- the reception height, more commonly described as 'floor effect'. This parameter induces effects in the form of a reduction of the building penetration loss or of a relative power gain, as compared with the lower floor. The calculation starts therefore from the consideration of the building penetration loss at the ground floor, as determined from a comparison with the external field. In small cell, power gains are typically of the order of approximately 2 to 3 dB per floor at the 900 and 1800 MHz frequencies. However the great diversity of situations results in a scattering of these gains per floor; values ranging from 4 to 7 dB have already been measured in practice (Gahleitner 1994). The lower floors are illuminated by rays reflected and diffracted at the roofs and in the street, whereas the upper floors are generally under stronger illumination, and even sometimes under direct line-of-sight illumination. As a consequence, the values of the building penetration loss vary between the lower floors and the upper floors (Rappaport 1994; Walker 1983).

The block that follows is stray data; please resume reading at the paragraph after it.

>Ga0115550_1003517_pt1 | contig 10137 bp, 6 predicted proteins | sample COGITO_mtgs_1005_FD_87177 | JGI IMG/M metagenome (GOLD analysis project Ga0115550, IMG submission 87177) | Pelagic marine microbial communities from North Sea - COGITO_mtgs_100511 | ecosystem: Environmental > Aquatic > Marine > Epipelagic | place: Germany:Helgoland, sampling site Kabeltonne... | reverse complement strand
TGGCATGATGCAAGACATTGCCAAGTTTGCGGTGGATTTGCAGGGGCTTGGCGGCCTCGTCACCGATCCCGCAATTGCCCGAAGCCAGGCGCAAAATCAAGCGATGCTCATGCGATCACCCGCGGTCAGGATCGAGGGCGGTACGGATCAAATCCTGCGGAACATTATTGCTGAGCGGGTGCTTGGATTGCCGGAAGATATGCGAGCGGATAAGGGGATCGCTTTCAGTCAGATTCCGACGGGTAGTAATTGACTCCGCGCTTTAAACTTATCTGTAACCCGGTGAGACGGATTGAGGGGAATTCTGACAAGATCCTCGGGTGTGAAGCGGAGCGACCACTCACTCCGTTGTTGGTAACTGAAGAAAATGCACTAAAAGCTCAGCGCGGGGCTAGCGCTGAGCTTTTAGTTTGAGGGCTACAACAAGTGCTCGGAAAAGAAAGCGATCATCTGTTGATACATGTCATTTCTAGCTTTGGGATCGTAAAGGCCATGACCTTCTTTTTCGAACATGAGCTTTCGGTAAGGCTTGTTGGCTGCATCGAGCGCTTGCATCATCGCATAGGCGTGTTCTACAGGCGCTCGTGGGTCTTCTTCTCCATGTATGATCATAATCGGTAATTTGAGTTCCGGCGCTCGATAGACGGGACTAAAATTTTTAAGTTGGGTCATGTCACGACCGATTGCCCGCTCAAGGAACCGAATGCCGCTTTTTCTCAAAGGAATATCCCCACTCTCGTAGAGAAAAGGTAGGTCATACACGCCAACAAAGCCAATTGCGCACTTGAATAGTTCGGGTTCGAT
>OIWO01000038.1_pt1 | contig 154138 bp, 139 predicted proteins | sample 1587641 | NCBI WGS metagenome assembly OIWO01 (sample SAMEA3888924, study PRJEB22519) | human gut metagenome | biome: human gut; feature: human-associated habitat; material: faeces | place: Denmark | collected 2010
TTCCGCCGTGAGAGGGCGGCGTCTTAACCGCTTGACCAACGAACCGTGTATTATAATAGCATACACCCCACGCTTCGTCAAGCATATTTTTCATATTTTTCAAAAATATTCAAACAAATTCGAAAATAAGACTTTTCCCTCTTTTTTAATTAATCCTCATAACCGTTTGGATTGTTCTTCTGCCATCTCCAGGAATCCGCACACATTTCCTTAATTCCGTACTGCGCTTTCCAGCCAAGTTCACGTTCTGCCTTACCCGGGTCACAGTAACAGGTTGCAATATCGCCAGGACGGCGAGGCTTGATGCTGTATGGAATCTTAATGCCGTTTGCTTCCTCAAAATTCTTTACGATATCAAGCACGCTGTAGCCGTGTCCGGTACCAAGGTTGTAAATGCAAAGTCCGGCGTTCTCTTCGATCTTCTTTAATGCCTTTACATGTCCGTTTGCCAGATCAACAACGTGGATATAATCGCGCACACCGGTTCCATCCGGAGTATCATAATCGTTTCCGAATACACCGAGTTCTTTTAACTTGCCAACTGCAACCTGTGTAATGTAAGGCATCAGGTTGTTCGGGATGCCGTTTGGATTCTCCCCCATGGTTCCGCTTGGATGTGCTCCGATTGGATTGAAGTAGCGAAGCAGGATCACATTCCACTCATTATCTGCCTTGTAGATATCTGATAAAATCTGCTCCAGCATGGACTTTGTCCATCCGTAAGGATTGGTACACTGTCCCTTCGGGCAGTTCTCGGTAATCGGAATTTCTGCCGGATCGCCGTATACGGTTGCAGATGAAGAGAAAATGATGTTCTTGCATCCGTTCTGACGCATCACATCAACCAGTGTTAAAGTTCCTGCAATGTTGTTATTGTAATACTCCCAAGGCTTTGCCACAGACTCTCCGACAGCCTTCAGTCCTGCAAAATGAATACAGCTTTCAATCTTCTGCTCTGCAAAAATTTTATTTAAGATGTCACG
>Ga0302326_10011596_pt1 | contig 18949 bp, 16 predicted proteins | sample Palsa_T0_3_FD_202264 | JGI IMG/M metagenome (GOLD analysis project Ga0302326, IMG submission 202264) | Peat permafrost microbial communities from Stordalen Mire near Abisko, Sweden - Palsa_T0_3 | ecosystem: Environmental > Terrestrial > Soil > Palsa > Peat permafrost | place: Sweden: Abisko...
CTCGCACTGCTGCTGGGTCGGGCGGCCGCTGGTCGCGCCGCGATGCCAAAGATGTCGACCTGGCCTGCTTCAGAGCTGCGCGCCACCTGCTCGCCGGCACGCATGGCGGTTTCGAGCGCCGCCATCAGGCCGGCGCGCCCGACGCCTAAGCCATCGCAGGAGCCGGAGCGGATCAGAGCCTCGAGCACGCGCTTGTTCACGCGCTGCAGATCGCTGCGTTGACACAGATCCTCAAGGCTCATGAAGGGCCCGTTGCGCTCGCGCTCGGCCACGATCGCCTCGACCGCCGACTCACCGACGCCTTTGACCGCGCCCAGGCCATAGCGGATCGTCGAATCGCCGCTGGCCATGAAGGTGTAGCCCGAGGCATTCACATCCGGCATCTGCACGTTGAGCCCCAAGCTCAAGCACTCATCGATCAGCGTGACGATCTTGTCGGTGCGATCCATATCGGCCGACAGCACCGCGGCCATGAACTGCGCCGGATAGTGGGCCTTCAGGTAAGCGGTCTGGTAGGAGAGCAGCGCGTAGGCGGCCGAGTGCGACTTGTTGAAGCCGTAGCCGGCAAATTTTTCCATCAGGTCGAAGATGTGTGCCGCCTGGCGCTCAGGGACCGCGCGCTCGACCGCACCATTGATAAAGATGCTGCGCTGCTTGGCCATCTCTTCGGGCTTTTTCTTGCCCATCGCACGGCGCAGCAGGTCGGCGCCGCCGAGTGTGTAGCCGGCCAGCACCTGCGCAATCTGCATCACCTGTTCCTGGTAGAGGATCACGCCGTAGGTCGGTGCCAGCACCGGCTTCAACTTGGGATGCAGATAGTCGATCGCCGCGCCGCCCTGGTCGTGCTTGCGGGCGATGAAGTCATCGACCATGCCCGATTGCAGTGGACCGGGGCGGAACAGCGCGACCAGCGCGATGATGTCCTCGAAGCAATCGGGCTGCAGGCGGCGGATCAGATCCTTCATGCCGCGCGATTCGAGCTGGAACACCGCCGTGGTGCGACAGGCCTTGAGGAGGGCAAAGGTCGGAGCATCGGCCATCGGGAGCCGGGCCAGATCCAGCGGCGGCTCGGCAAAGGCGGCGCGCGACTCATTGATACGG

- the distance between the transmitter and the receiver, when the building where the mobile is located is in line-of-sight of the transmitting antenna. The building penetration loss in this case depends on distance as predicted by the freespace propagation law.
- the height of the emitting antenna,
- the frequency,
- the nature of the materials. The attenuation that electromagnetic waves undergo varies from 4 dB in the case of wood to 10 dB in the case of concrete walls (COST231 1999).
Several different measurement techniques have been developed in order to characterise the building penetration loss associated with the materials of the buildings. In particular, the method based on the use of two reverberation rooms can be mentioned here (Foulonneau 1996).
The most classical models draw on the Motley-Keenan model (Motley 1988) used for the study of propagation inside buildings. The parameters considered in these models for the determination of the building penetration loss include:
- the distance between the emitter and the external wall of the building where the receiver is located,
- the distance between the external wall and the receiver,
- the number of internal walls present along the emitter-receiver profile,
- the floor effect,
- the attenuation due to the external walls of the building,
- the attenuation due to the internal walls of the building.
The loss path L is expressed as the sum of the free-space loss Lo of the losses due to the obstacles present along the direct line-of-sight path (tiles, walls, doors, windows) and of a constant Lc (Motley 1988). Databases can be used for differentiating between the different obstacles to which specific attenuation values are attached. This model is the most commonly used.